Plato defined man as "animal bipes implume" (a "two-legged animal without feathers"). While a rather sardonic definition, given our species' performance currently, I think Plato's definition is more fitting than the rather self-admiring title of Homo sapiens ("wise man"). Almost any news story that has appeared in the past few years would support my argument; I think you might agree.
But I have in mind this week two barely reported events that have every potential to induce havoc in the most volatile region of the world. Need I say I am referring to the land of political madness that is encompassed by the geography from Turkey to Pakistan? In fact, I refer precisely to Turkey and Pakistan.
Let's talk Turkey first. The Turkish high court (known as the Constitutional Court) announced Monday that they have decided to take a case on closing Turkey's governing party, the Justice and Development Party, and banning its top political leaders -- its current vastly popular prime minister, Recep Tayyip Erdogan, and his ally, President Abdullah Gul.
If I might add en passant, I had dinner last year at the Willard Hotel in Washington with Abdullah Gul. And a more charming and civilized chap one would be hard-pressed to find. But he, as his prime minister and party, are what one might call soft Islamists: very far from the bomb-throwing, throat-cutting lunatics but supportive of head scarves for Muslim women and dedicated to a gentle rollback of Kemal Atatürk's (Turkey's founder) indomitable secularism. (Praised be he.)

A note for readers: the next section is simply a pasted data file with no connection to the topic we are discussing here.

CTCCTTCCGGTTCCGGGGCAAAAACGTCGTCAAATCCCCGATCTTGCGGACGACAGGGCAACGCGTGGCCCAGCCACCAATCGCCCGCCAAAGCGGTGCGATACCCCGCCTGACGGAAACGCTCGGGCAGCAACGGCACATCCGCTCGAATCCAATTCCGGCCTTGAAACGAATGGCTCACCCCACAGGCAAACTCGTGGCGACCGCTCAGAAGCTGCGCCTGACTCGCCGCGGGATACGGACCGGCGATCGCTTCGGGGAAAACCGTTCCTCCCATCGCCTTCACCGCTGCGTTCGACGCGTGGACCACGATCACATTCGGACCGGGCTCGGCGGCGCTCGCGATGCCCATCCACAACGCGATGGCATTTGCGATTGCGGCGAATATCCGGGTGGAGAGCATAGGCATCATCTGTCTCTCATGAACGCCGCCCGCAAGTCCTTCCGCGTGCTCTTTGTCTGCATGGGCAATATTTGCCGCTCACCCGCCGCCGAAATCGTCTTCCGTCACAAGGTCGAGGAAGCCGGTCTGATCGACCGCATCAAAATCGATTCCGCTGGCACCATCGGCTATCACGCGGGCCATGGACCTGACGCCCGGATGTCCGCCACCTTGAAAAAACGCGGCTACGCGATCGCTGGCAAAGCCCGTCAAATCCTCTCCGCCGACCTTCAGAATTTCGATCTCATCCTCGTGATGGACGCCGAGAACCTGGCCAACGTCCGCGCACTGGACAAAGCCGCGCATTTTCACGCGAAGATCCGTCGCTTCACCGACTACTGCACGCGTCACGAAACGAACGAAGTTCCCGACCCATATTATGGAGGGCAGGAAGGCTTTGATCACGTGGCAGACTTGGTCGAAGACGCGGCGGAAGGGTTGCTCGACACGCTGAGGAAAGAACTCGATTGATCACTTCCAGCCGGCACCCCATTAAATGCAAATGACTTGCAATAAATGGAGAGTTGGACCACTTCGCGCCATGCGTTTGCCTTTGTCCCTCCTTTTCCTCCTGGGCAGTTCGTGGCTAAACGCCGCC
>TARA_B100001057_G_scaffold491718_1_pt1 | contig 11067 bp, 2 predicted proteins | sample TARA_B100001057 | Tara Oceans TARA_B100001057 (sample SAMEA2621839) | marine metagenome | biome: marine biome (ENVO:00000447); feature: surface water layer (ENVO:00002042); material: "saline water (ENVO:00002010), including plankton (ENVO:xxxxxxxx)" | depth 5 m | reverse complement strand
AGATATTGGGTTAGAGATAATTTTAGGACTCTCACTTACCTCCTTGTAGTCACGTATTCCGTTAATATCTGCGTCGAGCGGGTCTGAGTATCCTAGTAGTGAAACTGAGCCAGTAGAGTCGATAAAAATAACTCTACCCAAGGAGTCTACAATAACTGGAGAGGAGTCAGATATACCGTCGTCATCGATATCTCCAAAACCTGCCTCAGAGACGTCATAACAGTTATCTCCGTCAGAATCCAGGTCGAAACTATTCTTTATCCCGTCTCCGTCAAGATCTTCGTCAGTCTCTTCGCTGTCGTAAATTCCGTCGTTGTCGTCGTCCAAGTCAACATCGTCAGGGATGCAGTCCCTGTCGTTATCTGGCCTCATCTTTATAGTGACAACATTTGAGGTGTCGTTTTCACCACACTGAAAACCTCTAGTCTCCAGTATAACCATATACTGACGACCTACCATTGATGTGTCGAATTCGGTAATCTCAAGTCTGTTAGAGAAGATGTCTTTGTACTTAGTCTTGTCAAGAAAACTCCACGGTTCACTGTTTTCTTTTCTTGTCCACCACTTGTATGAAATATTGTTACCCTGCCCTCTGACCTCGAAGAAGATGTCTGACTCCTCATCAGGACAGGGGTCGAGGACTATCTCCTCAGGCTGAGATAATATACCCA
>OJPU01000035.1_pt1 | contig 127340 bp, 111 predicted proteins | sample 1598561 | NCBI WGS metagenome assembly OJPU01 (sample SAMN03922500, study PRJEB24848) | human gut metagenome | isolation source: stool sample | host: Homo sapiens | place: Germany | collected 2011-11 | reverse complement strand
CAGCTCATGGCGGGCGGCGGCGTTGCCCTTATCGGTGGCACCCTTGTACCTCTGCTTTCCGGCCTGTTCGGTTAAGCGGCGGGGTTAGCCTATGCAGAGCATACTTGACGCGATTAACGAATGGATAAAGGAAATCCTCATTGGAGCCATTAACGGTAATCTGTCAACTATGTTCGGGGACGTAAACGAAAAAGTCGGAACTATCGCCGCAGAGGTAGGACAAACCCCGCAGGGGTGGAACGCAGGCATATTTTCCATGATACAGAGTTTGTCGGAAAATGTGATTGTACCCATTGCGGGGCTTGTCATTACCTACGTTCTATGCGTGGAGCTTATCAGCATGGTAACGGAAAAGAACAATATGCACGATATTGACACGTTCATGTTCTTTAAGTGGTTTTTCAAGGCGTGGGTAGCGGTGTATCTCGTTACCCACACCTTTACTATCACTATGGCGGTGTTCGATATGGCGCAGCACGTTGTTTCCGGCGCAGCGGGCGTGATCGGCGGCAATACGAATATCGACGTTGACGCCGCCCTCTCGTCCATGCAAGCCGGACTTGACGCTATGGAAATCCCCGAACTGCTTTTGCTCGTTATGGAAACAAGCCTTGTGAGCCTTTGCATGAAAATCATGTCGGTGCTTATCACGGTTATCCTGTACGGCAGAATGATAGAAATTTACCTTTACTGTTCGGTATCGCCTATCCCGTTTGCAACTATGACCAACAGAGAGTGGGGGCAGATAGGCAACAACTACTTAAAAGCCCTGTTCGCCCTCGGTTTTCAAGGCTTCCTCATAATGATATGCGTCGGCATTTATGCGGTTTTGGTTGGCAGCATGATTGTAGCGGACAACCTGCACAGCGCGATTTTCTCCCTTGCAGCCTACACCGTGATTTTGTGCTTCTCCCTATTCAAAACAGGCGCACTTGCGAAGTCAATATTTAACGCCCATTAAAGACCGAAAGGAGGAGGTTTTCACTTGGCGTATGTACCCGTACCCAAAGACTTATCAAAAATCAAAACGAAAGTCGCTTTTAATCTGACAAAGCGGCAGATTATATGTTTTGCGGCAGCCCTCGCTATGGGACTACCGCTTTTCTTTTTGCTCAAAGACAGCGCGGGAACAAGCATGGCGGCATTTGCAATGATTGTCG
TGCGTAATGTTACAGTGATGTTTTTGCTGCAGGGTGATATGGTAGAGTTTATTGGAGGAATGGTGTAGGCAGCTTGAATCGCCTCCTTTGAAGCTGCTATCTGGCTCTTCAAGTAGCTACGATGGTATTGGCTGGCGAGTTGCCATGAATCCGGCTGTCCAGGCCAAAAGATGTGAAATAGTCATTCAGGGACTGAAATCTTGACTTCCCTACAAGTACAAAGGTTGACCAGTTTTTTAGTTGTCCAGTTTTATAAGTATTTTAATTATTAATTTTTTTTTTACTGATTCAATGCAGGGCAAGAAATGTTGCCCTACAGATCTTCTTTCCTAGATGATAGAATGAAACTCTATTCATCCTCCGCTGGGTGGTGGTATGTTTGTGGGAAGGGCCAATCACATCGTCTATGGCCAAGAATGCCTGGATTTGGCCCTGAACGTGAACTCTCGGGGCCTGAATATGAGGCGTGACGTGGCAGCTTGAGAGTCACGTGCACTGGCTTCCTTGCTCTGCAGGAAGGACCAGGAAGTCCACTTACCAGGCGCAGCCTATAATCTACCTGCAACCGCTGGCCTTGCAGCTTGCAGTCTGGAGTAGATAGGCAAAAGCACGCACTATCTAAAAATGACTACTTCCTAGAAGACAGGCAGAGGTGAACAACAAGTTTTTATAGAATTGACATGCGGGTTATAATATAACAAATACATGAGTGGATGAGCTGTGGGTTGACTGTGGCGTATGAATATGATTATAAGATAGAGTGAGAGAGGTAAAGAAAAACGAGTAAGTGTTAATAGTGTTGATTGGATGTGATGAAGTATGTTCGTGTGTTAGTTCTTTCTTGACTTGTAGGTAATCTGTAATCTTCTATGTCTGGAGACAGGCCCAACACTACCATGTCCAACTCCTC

Eight of the 11 members of the Constitutional Court -- along with most of the military, the government bureaucracy and much of the business community -- are staunchly secular. By this decision, the secular establishment has decided to challenge the popular government -- confirmed by the public in a big electoral victory last July -- in what may well be a fateful decision.
If they outlaw Erdogan, Gul and the Justice and Development Party, they will act in defiance of the popular Turkish will about as dramatically as would have been the case if Franklin Roosevelt's government had been outlawed in the fall of 1933 by Herbert Hoover's Supreme Court.
While my sympathies are with the secularists, I dread the consequences of an undemocratic court outlawing a popularly elected government, particularly as the government denies being Islamist and is treading very carefully down the path back to Turkish Islam in government. If the court tries to turn out the government, we are likely to see a more radical reformation of Turkish government and culture. And with that, the last hope will expire of a major Muslim country committed to genuine integration into Western civilization.
Blankley, who had been suffering from stomach cancer, died Saturday night at Sibley Memorial Hospital in Washington, his wife, Lynda Davis, said Sunday.
In his long career as a political operative and pundit, his most visible role was as a spokesman for and adviser to Gingrich from 1990 to 1997. Gingrich became House Speaker when Republicans took control of the U.S. House of Representatives following the 1994 midterm elections.